The Department of Water Resources’ (DWR) administers the Integrated Regional Water Management (IRWM) grant program, which provides billions of dollars in water management funds to regions formed into Regional Water Management Groups (RWMG)). Each IRWM plans and submit specific water management projects for funding consideration by DWR. IRWMPs are a collaborative effort to manage all aspects of water resources in a region and are an opportunity for Tribes and communities to build partnerships with local and state agencies, municipalities and other stakeholders. Currently only two of the 49 regions have Tribes included as full participants in their regional IRWM. From the beginning, Tribal participation in the IRWM program has been hampered because the original IRWM-enabling legislation did not mention Tribes, yet IRWM is seen as the future of CA water management, and they involve waters encumbered with unresolved Native claims, lands and resources under Native jurisdiction, and projects and programs that impact Native communities and governments often without consultation with impacted Tribes and communities. Some key challenges identified include lack of understanding of Tribal sovereignty and government-to-government relationships on the part of RWMGs; lack of meaningful and sustained outreach to Tribes; and established mechanisms of IRWM participation that are perceived by Tribes as infringing on Tribal sovereignty, thus reducing Tribes’ desire and ability to participate in IRWM (2013). CIEA was chosen as the Tribal Engagement Coordinator for the North Coast and the Upper Feather River. The Subsistence Fishing Water Quality Project will establish permanent places for Tribes in the governance structure at the highest levels, and revise the IRWM language to recognize the governance and jurisdictional responsibility of Tribes to protect water quality for cultural continuance.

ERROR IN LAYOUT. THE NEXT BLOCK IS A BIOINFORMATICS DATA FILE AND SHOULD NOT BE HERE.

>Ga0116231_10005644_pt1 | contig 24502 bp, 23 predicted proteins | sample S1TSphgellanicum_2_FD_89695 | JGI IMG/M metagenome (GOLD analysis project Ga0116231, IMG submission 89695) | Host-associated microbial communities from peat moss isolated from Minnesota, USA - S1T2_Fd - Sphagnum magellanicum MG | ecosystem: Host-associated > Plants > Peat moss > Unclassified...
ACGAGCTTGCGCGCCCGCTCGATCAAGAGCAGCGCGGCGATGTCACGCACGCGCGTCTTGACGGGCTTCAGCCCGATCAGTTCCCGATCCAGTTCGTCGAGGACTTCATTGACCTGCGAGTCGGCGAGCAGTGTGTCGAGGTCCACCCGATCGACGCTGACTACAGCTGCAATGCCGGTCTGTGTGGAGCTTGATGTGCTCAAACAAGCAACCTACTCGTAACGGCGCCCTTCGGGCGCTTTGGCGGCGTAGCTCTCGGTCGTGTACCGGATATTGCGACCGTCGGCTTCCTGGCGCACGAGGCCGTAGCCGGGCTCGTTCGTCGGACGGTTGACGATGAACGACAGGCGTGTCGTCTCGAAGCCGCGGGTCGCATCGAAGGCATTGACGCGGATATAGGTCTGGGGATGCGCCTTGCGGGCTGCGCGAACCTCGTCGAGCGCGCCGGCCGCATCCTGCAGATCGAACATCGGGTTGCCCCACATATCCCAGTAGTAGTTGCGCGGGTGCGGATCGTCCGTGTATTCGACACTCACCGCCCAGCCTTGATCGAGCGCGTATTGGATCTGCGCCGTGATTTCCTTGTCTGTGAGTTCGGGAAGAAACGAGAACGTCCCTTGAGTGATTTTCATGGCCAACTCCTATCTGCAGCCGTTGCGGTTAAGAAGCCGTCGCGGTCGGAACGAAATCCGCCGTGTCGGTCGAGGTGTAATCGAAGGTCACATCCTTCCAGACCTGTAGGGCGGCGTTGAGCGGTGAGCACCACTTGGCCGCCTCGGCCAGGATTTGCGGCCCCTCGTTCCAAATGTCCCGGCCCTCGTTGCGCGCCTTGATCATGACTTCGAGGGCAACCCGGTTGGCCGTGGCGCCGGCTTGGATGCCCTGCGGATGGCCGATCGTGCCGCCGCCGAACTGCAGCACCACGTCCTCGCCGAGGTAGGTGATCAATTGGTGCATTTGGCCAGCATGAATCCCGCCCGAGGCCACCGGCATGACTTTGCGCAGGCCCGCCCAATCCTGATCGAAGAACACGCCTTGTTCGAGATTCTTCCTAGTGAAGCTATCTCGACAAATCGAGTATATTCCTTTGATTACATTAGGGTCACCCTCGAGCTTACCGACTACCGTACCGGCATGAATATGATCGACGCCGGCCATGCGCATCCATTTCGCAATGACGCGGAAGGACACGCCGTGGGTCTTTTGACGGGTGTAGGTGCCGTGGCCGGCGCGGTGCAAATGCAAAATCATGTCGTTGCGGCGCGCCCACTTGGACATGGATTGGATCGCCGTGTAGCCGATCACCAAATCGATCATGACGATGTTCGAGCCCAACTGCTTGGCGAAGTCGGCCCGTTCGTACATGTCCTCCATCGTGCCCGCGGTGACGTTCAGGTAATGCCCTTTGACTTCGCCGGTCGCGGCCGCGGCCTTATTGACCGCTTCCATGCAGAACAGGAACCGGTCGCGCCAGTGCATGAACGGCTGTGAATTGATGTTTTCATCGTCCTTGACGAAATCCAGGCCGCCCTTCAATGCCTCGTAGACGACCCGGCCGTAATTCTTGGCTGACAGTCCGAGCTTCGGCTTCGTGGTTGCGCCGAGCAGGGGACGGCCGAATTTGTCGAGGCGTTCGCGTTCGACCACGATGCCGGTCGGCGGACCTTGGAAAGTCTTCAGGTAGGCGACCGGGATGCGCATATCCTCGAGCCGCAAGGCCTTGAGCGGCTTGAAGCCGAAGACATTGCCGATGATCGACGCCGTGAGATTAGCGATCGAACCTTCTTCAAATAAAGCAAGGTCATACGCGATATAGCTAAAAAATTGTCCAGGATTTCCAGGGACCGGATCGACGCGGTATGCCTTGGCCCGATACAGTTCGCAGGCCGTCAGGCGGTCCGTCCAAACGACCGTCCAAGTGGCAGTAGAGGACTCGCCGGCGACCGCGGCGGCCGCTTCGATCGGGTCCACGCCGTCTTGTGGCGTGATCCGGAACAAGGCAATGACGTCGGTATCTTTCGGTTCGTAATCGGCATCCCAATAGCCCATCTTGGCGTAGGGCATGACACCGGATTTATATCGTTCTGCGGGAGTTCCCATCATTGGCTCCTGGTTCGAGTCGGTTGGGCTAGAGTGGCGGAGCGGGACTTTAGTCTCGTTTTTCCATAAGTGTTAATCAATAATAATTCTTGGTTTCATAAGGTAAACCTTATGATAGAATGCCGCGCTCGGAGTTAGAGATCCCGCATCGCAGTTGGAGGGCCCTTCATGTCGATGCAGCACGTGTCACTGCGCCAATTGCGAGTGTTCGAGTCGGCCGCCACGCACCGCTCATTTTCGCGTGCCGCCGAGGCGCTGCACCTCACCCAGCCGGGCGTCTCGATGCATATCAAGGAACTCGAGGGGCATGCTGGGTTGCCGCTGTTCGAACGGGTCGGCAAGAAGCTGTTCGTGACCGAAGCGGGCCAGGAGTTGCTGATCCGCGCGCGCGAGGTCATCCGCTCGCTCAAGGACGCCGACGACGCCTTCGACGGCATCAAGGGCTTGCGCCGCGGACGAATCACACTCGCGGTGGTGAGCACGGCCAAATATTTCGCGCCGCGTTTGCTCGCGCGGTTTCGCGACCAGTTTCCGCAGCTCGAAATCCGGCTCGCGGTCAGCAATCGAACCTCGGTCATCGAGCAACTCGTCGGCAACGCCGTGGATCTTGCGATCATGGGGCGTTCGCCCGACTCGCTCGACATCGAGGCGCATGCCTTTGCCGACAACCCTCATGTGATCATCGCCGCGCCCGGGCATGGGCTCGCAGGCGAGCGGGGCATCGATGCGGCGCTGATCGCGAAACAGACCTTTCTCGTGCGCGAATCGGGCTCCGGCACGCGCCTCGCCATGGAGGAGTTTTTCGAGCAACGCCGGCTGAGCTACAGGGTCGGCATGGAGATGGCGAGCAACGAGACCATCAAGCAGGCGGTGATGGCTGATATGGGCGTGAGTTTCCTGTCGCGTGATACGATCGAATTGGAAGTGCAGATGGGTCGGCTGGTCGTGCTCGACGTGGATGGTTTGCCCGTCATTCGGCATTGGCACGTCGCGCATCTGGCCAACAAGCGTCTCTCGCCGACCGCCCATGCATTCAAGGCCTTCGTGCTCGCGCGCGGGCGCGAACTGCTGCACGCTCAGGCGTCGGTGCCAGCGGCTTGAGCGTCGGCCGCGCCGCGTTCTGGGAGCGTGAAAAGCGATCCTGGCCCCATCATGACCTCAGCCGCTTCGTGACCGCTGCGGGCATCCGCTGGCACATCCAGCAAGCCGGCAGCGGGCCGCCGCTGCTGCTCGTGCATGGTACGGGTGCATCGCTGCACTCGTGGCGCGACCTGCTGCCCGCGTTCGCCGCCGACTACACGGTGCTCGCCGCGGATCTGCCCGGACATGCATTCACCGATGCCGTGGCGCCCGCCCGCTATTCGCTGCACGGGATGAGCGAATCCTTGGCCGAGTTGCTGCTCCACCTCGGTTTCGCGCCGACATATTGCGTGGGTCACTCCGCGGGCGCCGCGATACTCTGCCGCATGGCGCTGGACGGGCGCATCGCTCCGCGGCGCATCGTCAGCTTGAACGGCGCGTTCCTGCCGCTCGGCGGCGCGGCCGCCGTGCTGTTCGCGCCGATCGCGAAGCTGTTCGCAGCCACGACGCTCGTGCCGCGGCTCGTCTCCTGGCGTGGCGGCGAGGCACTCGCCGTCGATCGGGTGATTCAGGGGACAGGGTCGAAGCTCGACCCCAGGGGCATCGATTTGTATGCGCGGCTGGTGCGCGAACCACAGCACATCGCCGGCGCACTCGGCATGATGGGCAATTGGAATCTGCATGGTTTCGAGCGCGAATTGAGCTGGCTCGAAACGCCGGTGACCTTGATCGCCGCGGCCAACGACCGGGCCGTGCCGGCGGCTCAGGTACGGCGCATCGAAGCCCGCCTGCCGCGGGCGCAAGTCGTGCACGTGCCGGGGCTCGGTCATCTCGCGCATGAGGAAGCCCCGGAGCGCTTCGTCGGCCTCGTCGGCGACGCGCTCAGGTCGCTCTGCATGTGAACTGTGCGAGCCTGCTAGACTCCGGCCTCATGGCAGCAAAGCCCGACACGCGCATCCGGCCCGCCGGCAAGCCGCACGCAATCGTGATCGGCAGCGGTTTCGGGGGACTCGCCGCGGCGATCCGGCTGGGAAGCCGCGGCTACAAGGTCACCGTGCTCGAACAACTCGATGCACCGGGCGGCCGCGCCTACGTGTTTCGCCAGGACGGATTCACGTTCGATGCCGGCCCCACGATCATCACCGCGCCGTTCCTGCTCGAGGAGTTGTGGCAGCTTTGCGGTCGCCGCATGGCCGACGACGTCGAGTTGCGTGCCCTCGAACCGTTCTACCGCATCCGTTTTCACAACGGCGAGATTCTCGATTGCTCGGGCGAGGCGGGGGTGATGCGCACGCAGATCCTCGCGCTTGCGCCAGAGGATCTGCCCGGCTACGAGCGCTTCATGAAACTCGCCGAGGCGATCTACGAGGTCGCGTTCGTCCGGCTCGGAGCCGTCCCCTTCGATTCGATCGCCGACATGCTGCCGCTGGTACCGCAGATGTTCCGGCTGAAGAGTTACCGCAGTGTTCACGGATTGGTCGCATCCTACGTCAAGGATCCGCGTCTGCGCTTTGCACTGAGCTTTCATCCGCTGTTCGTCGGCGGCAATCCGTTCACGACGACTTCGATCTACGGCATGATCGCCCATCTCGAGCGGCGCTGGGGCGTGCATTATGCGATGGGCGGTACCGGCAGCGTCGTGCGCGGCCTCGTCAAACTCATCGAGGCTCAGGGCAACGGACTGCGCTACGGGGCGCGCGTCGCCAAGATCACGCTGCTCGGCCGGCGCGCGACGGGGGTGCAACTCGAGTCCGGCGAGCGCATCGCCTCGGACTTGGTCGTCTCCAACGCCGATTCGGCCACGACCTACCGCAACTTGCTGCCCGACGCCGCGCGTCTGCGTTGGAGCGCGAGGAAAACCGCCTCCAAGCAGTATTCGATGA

• History:
  • California's rivers lakes and streams contain an estimated 13 million pounds of mercury. Mercury is a neurotoxin which can cause permanent learning disabilities in children whose mothers ate high mercury fish when pregnant. All of the waters in California contain some level of mercury. There are currently 2 state-wide and 53 warnings, or advisories for California water bodies due to mercury contamination. Most California residents still do not know the size and scale of the environmental destruction that the Gold Rush Caused. They do not know that the San Francisco Bay contains two feet of mining sediments from the Sierra-Nevada’s and that the much of the foothill landscape they see is from mine tailings, mine waste piles and sluice remnants.

    From 2000-2003 California Indian Environmental Alliance (CIEA) staff worked on the film “Gold, Greed and Genocide.” Native American Youth from the San Francisco Bay Area interviewed elders of California Indian Nations who survived the 20 year Gold Rush genocide. The film not only was developed as a tool to debunk the myth of the Gold Rush, it also uncovered the toxic legacy of mercury. At a gathering in Willits, California activists, elders Tribal members and our staff recognized that pregnant moms did not know that eating fish in mercury could lead to permanent learning disabilities for their children. Tribal leaders told us to inform the Indian Health Clinics and communities. We could not tell people not to eat traditional foods, we had to provide hope and find opportunities to advocate for cleanup.